On the plus side, the new family cat is lovely; certainly annoying and attention-seeking enough to be a Morris anyway. Earlier he lay with his legs stretched out to the foot of the stairs for a full fifteen minutes until there was a suitable crowd. He then looked round at the assembled populous, nodded sagely and then leapt into action, shredding the carpet as much as he could. It was a beautifully gauged and timed performance - I was dead impressed.

Also the weather's nice, and the bar prices are cheap - or at least I resent paying for a glass of gaybar white wine rather less than I do in London. And even at these rates they still soak the Sarsons labels off before they sell it on.

All in all I'm rather content down here.

But I have the mother of all hangovers now. Ugh.

Friday, June 25, 2004

Down the Tubes


After taking one escalator out of service at Archway yesterday the other one broke down this morning, resulting in the station being completely closed approximately one minute before I got there.

It was, needless to say, a major inconvenience - but for some strange reason it just keeps making me giggle. I can't seem to help myself!

Thursday, June 24, 2004

Change Your Life in Seven Days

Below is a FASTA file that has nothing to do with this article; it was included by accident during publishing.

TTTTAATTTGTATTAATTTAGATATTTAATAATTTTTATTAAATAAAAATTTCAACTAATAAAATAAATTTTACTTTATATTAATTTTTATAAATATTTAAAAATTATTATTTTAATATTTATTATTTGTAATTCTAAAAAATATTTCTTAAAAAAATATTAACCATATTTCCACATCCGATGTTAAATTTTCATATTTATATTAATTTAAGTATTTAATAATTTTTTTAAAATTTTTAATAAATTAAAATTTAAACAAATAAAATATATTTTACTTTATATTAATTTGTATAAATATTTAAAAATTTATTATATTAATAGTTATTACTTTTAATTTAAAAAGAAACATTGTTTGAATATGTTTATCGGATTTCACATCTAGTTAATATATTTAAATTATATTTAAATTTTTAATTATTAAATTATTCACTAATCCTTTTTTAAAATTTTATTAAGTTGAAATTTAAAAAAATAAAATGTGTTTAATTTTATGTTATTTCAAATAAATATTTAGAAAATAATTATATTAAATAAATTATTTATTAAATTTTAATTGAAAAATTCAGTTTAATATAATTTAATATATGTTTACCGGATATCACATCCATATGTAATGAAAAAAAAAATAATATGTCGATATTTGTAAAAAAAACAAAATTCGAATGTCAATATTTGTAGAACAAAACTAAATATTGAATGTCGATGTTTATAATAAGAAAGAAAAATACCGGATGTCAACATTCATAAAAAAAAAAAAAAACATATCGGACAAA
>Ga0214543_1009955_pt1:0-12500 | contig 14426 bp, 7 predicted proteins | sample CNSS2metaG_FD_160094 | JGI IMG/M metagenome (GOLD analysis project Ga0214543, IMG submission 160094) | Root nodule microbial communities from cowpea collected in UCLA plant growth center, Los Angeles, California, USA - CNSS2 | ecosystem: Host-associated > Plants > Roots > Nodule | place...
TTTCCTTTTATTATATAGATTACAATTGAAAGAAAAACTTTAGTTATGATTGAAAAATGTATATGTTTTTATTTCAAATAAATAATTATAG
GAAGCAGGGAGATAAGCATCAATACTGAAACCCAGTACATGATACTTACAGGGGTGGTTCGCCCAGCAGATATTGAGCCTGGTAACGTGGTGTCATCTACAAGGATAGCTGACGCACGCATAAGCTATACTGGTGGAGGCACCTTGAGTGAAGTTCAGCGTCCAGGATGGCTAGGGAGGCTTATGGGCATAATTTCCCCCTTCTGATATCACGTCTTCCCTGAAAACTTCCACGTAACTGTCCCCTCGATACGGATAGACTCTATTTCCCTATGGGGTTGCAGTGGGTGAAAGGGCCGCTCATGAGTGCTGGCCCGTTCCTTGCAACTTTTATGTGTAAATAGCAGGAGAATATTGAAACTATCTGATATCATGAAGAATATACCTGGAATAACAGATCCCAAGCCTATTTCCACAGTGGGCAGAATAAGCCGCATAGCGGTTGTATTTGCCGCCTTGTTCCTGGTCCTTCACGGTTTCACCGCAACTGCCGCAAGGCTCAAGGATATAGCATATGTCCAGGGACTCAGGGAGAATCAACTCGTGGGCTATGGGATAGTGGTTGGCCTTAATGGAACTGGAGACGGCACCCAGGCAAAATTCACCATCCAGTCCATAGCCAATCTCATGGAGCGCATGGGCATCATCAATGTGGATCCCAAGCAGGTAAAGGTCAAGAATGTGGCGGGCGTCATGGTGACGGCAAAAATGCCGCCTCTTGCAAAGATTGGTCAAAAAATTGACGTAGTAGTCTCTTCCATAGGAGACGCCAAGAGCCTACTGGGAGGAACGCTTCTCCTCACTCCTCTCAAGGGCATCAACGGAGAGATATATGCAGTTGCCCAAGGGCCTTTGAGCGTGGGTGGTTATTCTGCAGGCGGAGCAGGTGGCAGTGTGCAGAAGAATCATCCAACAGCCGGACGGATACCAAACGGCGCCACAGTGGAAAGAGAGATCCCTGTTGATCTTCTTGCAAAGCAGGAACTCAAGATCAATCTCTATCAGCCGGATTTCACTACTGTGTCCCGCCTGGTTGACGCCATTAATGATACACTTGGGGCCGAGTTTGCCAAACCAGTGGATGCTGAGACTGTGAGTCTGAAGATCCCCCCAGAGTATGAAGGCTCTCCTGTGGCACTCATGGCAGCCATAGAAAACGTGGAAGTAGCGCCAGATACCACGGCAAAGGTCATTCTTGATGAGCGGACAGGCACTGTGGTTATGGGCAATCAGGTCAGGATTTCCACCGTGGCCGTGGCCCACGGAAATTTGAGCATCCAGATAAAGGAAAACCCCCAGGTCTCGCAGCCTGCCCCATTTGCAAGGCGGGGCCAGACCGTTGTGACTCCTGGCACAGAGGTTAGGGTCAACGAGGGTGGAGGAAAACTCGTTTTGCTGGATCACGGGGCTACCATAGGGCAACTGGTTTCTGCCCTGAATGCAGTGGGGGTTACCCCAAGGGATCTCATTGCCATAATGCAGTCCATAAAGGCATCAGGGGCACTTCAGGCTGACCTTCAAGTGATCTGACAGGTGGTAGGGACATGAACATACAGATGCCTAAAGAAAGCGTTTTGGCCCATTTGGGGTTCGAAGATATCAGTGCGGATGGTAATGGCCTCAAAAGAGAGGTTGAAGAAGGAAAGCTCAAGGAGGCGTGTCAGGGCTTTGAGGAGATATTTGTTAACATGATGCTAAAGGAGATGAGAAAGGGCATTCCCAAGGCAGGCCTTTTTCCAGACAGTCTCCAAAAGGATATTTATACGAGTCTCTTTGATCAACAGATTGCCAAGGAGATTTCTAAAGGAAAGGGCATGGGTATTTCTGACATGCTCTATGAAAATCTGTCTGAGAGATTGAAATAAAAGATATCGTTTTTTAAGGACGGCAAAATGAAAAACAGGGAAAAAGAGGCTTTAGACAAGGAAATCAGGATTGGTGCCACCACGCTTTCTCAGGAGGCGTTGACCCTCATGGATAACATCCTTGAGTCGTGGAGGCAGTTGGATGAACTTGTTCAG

Much as I instinctively hate self-help manuals, I've been flicking through this book by Paul McKenna on improving self-image and avoiding those self-sabotaging tendencies that I know I display all too frequently. It's proving to be an illuminating read, I must say, and I've been accused of seeming perkier and more pro-active than normal, so all told it seems to be working.

What's worrying me, though, is the accompanying CD I'm supposed to listen to during this process. It's described as "a completely new operating system for the mind".

I am now fervently hoping that Microsoft weren't involved in writing it. I blue-screen often enough as it is.

Down the Tubes

Apparently it's a legal requirement that at least one up escalator is in service in a tube station at a time so that the bodies of people crushed, maimed and injured in an emergency evacuation can be dispensed to rescue services at the top.

But I suspect that the escalators at Archway tube have an additional contractual obligation: at least one of them has to be taken out of service once every three months without fail just in case the station's users get used to a reliable service.

I think they should stop this practice at once. I'm scaring far too many people by whooping and going "wheeeeeeeeeeeeee" as I plunge down the spiral staircase at a rate of knots. One day there may be casualties.

Big Gay Out?